Music is music, whatever genre it is. I’ve always been versatile, I never stuck with one sound. So, I got into the electronica scene around 2007- 2008 and then I released the Electronic Dream album on iTunes. That was just something I put together and released, I didn’t expect it to get so big because I didn’t promote it or anything. For me to be in the electronica world was easy because of what I do already.

It took time for me to actually learn the music performance-wise because you can’t play whatever. You have to play what the crowd wants to hear. The shows can be overwhelming with so many fans waiting for you to do what you do.

Then you go back to the studio the next day and you’re working with all these hip-hop legends. Then you have to go back out and tour. It’s cool to see someone from hip-hop in the EDM world. It’s balance, it’s not like one is more important to me than the other.

Our environment is largely dictated by how we respond to situations and you seem like a calm dude. What helps to keep you so grounded?

Just the way I was raised, the people I’m surrounded by. It’s about just staying humble and not forgetting where you come from. Don’t become something you aren’t. I just always remain the same. That’s something everyone really respects and admires, because this world obviously changes a person.

What’s one hard lesson you’ve taken from your years in the industry? Maybe a personal mantra or motto of sorts?

I just remind myself to remain hungry so I can stay on top and move to the next level. You always want to grow; the sky is the limit. Those are things you have to keep in mind, because there’s always someone trying to take your spot. You always got to maintain and keep up.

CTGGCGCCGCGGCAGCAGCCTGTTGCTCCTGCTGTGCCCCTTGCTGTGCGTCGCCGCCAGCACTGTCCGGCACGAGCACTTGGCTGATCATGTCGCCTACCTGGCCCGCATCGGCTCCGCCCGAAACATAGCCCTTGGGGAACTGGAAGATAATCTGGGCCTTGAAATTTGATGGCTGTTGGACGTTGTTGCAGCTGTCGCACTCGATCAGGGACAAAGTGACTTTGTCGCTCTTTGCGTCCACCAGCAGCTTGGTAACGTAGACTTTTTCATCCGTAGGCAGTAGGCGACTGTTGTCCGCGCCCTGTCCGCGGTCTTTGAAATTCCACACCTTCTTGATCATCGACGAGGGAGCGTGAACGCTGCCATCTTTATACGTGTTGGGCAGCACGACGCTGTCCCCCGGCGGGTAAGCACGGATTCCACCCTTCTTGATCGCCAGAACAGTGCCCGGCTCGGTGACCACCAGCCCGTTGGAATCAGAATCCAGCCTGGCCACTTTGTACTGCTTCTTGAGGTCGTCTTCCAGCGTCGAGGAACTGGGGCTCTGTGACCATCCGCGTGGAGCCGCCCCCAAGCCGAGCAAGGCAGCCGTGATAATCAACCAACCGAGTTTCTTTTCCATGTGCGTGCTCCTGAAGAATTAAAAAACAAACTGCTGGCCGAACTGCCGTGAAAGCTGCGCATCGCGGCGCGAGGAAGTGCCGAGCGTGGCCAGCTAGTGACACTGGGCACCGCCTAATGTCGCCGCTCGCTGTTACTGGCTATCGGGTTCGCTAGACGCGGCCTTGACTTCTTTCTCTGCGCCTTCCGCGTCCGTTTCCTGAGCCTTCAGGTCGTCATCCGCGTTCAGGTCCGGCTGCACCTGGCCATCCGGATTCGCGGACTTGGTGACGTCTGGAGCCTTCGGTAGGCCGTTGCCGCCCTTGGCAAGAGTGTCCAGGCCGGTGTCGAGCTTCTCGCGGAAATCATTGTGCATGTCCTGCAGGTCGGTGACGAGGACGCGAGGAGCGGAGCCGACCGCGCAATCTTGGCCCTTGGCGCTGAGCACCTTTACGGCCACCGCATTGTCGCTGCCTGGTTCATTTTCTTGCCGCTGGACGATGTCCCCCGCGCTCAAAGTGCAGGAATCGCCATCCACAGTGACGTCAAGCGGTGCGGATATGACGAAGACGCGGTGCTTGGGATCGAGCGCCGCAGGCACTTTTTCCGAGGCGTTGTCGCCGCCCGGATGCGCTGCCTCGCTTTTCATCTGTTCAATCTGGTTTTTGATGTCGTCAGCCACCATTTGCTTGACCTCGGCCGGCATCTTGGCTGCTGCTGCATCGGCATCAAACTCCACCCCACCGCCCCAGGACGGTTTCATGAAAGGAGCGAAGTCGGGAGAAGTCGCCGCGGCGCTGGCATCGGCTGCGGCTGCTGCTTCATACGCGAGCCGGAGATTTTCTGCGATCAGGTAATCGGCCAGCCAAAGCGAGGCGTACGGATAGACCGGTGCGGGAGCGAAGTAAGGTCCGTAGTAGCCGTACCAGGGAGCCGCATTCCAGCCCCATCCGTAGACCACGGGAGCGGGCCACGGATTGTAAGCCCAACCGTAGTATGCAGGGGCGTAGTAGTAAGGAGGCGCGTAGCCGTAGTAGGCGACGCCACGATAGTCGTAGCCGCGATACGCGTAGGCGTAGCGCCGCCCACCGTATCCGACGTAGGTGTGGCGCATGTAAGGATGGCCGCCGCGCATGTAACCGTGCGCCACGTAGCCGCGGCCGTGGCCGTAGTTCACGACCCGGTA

Could you describe a time where you were unprepared or caught unawares during a performance?

Yeah, there’s been times when shows don’t go too well with the system or something crashes. That’s every artist–little things like that but you just learn from that, just always be prepared and rehearse so that show time goes smoothly.

Where do you see yourself in 10 years, best case scenario? If things keep going the way you want them to go.

Music nowadays is not timeless. It’s always just for the moment, all these songs that you hear now are never going to be played 10 or 20 years from now. Everything I put out is aiming to be classic music. That’s for everything from scoring movies, to doing video games, to acting–all types of stuff. It’s already 2014 so who knows from now until then, a lot of technology will come out, I’ll probably be DJing in the sky or something.